FIG. 8C is a block diagram showing at 811 the result of modifying the size value from size1 to size2 for the next bit extraction operation to illustrate variable bit extraction. In this case, the following instruction is executed:

LI r5, size2;

in which the size1 value in the r5 register is replaced with a new value size2 indicating a bit section BSB′ with a different size, or size2+1. The left-most position of BSB′ remains unchanged since pos2 remains unmodified. In this case, the new bit section BSB′ is larger than BSB since size2 is larger than size1. As illustrated, the BSB′ bit section extends past the center position 812 located between bit 31 (the most significant bit of the LO register) and bit 32 (the least significant bit of the HI register) and into the next 32-bit word BS2 of the bit stream.

FIG. 8D is a block diagram illustrating at 813 the result of executing the EXTPDPV instruction again as follows using the new size value size2:

EXTPDPV r6, ac0, r5;

The bit section BSB′ is copied into the corresponding size2+1 least-significant bits of the register r6 selected as the target register, or r6[size2:0]. The remaining bits of rt, or rt[31:size1+1] are zeroed. The pos field of the DSPControl register 203 is decremented by size2+1 to a new value pos3, or pos3=pos2−(size2+1). Since pos is decremented to the new value pos3, a next bit section BSC is indicated beginning at pos3 and including size2+1 bits. In this case, however, the bit section BSC, being the same size as BSB′, is larger than the remaining bits of the accumulator ac0, so that the bit section BSC otherwise extends past the 0 bit position, shown at 814, into an undefined area 815.

FIG. 8E is a block diagram illustrating at 816 the result of executing the CLTHIP instruction on the accumulator ac0 illustrated at 813 as follows:

CLTHIP ac0;

which copies the contents of the LO register, containing the word BS2, into the HI register of the accumulator ac0 and which also increments the pos value from pos3 to pos4, or pos4=pos3+32. As shown at 813, pos3 is positioned within the LO register prior to execution of the CLTHIP instruction. Recall that the BPOSGE32 can be used to check for the condition that the pos value is less than 32 to determine whether to execute the CLTHIP instruction. For example, in a set of instructions, such as a loop or the like, the BPOSGE32 and CLTHIP instructions follow the EXTPDPV instruction. If pos is greater than or equal to 32, then the BPOSGE32 branches to bypass the CLTHIP instruction, but otherwise the CLTHIP instruction is executed to copy the contents of the LO register to the HI register. After the CLTHIP instruction is executed on the accumulator ac0 as shown at 816, the BSC section is mostly in the HI register but still extends past the centerline 812 into the LO register to a bit location shown at 818. The overlapping section, shown at 817, is the first few bits of the word BS2, which, if read, would lead to an incorrect result. Thus, the LO register of the accumulator ac is updated with the next word from the bit stream.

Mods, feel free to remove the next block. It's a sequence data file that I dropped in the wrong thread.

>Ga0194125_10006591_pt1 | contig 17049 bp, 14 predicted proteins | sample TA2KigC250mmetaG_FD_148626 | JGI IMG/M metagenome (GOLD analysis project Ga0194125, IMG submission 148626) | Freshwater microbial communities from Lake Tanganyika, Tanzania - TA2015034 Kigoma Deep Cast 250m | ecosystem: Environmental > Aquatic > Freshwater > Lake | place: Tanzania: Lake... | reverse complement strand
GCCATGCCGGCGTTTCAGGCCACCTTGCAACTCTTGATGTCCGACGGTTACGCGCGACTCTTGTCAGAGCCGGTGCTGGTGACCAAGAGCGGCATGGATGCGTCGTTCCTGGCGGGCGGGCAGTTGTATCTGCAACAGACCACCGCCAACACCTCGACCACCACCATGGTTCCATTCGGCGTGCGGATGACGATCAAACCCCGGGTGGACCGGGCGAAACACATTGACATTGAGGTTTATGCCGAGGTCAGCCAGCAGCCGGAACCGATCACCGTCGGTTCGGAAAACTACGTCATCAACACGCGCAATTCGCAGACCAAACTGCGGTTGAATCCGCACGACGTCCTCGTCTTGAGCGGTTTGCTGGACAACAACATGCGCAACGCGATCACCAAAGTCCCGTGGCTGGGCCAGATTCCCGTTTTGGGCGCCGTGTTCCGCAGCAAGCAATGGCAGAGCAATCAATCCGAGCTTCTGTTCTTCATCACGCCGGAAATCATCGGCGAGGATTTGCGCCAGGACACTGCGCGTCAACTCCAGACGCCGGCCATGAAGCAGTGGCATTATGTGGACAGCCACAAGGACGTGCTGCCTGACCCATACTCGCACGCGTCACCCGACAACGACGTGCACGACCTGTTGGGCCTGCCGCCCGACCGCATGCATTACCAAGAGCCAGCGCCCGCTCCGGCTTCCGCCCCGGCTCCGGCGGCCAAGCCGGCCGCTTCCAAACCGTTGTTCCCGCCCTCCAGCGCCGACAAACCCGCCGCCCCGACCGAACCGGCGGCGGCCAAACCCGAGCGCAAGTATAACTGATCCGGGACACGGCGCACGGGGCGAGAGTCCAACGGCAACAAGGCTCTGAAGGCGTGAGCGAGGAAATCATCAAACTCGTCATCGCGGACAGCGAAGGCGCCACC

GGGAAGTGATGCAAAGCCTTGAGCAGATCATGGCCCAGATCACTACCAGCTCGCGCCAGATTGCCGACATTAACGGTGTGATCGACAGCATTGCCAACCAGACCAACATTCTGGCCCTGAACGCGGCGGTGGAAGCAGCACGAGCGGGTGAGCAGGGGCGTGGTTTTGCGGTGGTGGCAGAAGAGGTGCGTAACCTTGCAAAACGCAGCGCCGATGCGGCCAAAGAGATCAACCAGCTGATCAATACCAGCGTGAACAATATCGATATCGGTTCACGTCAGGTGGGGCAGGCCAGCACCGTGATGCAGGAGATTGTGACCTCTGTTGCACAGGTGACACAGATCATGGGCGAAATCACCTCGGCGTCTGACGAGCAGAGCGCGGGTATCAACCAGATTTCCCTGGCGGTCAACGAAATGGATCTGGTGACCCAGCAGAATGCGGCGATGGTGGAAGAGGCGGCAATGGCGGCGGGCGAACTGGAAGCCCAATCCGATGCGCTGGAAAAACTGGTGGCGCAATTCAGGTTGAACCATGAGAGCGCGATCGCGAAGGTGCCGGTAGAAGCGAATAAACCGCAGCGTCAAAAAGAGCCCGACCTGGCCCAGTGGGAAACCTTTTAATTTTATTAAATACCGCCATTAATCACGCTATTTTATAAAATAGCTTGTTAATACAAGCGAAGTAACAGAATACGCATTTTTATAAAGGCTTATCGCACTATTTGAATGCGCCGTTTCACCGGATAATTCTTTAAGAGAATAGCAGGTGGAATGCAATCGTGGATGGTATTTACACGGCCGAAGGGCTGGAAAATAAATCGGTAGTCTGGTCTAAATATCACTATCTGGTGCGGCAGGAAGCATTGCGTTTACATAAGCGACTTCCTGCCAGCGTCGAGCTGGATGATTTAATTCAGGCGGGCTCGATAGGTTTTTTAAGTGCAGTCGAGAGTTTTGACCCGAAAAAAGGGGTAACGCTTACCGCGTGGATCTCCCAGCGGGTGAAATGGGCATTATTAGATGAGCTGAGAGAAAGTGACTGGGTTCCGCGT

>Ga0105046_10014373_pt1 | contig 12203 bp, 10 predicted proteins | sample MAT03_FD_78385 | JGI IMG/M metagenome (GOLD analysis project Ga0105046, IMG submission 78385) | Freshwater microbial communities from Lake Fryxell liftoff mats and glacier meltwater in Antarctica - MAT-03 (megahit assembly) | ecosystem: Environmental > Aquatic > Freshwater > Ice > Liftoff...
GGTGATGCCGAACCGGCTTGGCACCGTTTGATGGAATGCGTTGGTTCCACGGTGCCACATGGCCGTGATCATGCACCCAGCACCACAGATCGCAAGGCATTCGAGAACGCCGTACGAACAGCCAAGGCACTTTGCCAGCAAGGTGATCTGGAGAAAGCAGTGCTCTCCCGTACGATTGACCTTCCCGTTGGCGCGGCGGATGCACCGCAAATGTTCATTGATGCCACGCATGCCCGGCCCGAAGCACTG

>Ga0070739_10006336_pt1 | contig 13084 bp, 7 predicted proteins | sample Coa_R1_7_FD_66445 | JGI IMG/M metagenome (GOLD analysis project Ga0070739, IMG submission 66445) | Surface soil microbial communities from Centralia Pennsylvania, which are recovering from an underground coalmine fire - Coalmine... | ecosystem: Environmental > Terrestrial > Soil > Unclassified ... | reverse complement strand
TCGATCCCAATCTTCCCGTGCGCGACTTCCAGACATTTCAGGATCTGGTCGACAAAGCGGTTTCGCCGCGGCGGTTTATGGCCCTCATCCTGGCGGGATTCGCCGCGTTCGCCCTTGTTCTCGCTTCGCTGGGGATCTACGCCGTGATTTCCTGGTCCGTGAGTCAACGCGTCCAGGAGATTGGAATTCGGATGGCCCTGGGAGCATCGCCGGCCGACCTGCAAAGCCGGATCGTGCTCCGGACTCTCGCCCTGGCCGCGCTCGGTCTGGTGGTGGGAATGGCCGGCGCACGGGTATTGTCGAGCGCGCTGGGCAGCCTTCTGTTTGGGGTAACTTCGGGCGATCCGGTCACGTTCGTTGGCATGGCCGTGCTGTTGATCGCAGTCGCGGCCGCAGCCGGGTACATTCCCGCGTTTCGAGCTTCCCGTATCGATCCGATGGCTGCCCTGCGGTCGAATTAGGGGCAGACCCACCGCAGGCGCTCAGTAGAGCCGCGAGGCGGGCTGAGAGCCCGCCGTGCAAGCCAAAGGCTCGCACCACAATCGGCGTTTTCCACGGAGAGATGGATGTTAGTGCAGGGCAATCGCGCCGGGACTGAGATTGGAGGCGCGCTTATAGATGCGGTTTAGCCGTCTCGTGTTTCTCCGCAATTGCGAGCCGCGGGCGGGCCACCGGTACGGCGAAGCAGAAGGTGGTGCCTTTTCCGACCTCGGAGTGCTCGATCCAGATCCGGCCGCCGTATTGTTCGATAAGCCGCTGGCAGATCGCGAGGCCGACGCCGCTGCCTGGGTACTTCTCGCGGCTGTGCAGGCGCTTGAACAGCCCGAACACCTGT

FIG. 8F is a block diagram illustrating at 819 the result of updating the contents of the LO register of the accumulator ac with the next word BS3 from the bit stream from the bit stream file 110 using the following instructions:

LW r10, 8(r9);

MTLO r10, ac0;

where, again, register r9 stores the initial address of a bit stream file 105. The LW instruction loads the next 32-bit word BS3 from the bit stream file 110 at offset 8 into register r10 and the MTLO instruction copies the BS3 word from register r10 into the LO register of the accumulator ac0. The result is shown at 821 in which the overlapping section 817 of the bit section BSC now extends into the next word BS3 from the bit stream, which enables the proper result. Operation can proceed in this manner until the entire bit stream of the bit stream file 110 is retrieved, extracted and processed.

FIGS. 8E and 8F also collectively illustrate the result of the MTHLIP instruction which combines the functions of the CLTHIP and MTLO instructions as previously described. As before, the LW (or LD) instruction first loads the next word (or double-word) BS3 from the bit stream into a selected GPR. The MTHLIP instruction copies the word BS2 in the LO register into the HI register of the accumulator ac0, increments the pos value to pos4, and then copies the BS3 word into the LO register of the accumulator ac0, all in a single instruction. The function of the MTHLIP instruction may alternatively be described as inserting the contents of the loaded GPR into the lowest position of the accumulator ac0 while left-shifting the contents of the accumulator ac0 by the size of the LO register and incrementing the pos value by the appropriate amount to achieve the same result.